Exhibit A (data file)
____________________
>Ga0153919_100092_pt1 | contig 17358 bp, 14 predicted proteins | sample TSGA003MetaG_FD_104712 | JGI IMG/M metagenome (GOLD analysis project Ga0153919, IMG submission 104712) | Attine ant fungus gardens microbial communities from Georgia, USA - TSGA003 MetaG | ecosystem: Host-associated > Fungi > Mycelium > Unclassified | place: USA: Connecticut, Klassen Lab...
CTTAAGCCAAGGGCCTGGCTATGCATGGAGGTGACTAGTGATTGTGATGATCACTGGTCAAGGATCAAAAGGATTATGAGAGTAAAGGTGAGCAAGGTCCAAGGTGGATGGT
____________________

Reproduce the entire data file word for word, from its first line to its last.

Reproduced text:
>Ga0153919_100092_pt1 | contig 17358 bp, 14 predicted proteins | sample TSGA003MetaG_FD_104712 | JGI IMG/M metagenome (GOLD analysis project Ga0153919, IMG submission 104712) | Attine ant fungus gardens microbial communities from Georgia, USA - TSGA003 MetaG | ecosystem: Host-associated > Fungi > Mycelium > Unclassified | place: USA: Connecticut, Klassen Lab...
CTTAAGCCAAGGGCCTGGCTATGCATGGAGGTGACTAGTGATTGTGATGATCACTGGTCAAGGATCAAAAGGATTATGAGAGTAAAGGTGAGCAAGGTCCAAGGTGGATGGT